Friday, November 8, 2013

Totally Texas -- JFK sites in Dallas, 50 years later

While lurking around the entrance to the parking garage of the former Dallas police headquarters, I met a friend from church coming out. She was with a group tour, she said, of sites associated with the 1963 assassination of President John F. Kennedy. The underground parking garage was where Dallas nightclub owner Jack Ruby shot Kennedy’s presumed assassin, Lee Harvey Oswald. Next stop on my friend’s tour was Texas Theatre, the site of Oswald’s arrest. (And incidentally, the site I had just come from.) My friend’s tour group had a comfortable-looking motor coach waiting at the corner. But with the help of this post, you can arrange your own tour of major sites.

It’s slightly less than a mile from the site of Kennedy’s death to that of Oswald’s, for those who want to make the trip on foot. You may even find walking the easiest method if you’re coming into Dallas for the city’s 50th anniversary commemoration November 22.

The parking garage is at 2014 Main Street, the 1950’s era brick annex to the city’s old Beaux Arts-style Municipal Building. The complex, which in 1963 housed the Dallas police headquarters where Oswald was interrogated, is across the street from Main Street Garden Park. Most days, all you’ll be able to see of the site of Oswald’s shooting is a barred overhead gate. However, as I learned from my friend’s experience, the city allows tours. Call 214-670-3000 and ask for Captain Fred Gonzales to arrange a tour. Metered streetside parking is available around the Municipal Building and Main Street Garden. I’m using a picture of the garage’s interior on the assurance of the police officer aiding my friend’s tour that the banal signage dates from the era (and was probably Oswald’s last conscious sight.)

Walking west on Main Street will take you along the major portion of Kennedy’s motorcade through downtown Dallas. Don’t bother detouring down Commerce Street, which runs parallel to Main, hoping to see Ruby’s Carousel Club nightclub, which once adorned its 1312 ½ Commerce Street site with pictures of the scantily-clad dancers who entertained inside. It was torn down decades ago to make room for the pleasant but not terribly memorable AT&T Plaza. For video (perhaps best not viewed with your kids) of what the sinny-side of downtown Dallas looked like in 1963, see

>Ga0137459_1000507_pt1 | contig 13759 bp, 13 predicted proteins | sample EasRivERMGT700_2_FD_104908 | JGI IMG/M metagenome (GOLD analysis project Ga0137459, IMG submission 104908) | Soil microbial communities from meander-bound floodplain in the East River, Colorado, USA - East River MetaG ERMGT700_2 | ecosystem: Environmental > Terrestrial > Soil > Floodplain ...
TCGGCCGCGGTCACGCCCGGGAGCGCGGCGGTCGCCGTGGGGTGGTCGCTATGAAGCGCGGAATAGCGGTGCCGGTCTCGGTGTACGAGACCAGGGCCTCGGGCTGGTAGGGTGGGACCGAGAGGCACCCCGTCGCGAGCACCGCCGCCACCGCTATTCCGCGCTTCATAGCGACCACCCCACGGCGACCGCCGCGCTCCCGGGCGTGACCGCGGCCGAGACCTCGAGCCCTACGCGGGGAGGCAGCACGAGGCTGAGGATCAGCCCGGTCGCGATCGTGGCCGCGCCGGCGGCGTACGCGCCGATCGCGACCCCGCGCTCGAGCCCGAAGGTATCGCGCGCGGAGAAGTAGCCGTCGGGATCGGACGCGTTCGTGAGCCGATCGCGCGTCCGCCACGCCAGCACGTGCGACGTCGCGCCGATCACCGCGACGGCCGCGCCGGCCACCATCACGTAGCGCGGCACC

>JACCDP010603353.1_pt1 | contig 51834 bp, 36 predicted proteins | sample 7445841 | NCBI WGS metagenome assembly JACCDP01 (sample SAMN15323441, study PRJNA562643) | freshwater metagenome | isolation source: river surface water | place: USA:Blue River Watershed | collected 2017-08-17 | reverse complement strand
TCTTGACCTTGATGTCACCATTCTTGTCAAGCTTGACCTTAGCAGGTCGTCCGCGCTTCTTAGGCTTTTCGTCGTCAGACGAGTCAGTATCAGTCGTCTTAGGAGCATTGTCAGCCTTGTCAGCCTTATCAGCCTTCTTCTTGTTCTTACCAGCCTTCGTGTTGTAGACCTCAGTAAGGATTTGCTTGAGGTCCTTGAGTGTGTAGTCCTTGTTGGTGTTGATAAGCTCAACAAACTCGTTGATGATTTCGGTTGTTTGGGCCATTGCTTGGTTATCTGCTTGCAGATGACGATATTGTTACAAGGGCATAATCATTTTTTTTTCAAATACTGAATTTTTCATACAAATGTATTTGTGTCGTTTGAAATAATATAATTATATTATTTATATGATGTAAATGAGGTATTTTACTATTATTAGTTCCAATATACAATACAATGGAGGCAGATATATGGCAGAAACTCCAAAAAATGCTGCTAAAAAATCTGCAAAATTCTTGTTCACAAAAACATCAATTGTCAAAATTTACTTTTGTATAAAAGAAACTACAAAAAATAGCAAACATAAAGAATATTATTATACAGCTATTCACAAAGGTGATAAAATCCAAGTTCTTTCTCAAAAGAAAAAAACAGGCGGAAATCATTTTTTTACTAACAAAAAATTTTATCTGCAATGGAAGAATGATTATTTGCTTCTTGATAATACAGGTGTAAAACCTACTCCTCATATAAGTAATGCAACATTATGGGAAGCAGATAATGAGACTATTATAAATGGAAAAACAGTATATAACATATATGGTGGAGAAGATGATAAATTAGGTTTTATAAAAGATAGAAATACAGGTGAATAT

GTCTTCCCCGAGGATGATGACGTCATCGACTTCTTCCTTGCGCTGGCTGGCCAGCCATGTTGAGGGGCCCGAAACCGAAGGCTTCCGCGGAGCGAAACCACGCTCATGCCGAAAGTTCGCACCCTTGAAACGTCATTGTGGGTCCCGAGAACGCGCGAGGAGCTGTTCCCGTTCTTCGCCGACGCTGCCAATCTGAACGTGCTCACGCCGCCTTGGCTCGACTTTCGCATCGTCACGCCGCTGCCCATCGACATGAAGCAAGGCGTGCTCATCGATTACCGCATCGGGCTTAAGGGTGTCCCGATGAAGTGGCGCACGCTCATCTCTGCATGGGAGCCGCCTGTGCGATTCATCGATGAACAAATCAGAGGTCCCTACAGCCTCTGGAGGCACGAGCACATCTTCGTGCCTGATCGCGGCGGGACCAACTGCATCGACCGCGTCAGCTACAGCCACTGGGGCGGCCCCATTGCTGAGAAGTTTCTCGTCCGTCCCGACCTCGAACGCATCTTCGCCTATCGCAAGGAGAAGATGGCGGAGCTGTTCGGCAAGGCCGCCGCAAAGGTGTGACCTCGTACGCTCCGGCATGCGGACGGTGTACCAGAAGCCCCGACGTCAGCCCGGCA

Continuing on Main Street, you’ll come to Dallas’ memorial to Kennedy, the enormous Philip Johnson-designed marble cenotaph at 646 Main Street. Turn right on Houston Street, then left on Elm Street past the former Texas School Book Depository, 411 Elm Street, whose sixth floor corner window is believed to have been Oswald’s sniper seat. The red brick building now houses the Sixth Floor Museum, dedicated to the tragedy. For more about the museum and its programs, see

Look west from Dealey Plaza park across the street from the museum to see the small hill--“the grassy knoll”-- believed by some to have been the hiding place for a second shooter and the triple underpass onto Stemmons Freeway (I-35E), where the motorcade took on its dash to Parkland Hospital, 5201 Harry Hines Blvd., in the vain hope the president’s life could be saved. Two days later, Oswald, dying from Ruby’s bullets, would be taken to Parkland as well. A plaque inside the hospital now commemorates both victims, and there are plans for a JFK memorial garden as the hospital undergoes major renovation.

On Dallas' south side is the site of Oswald’s arrest, the Texas Theatre, 231 West Jefferson Blvd. Oswald was found in the movie theater on the afternoon of November 22, 1963, after shooting local beat officer, J.D. Tippit. (For help locating the graves of Tippit and Oswald, see “Dallas dead, the famed & the infamous,” October 25, 2013, at this site.) The movie theater barely escaped the Carousel Club’s fate, first losing its gaudy façade to a stucco re-design, then standing vacant for several years. It’s back in business as a movie theater and event venue, and will premiere the documentary “Capturing Oswald” Monday, November 11. For more about its history, see

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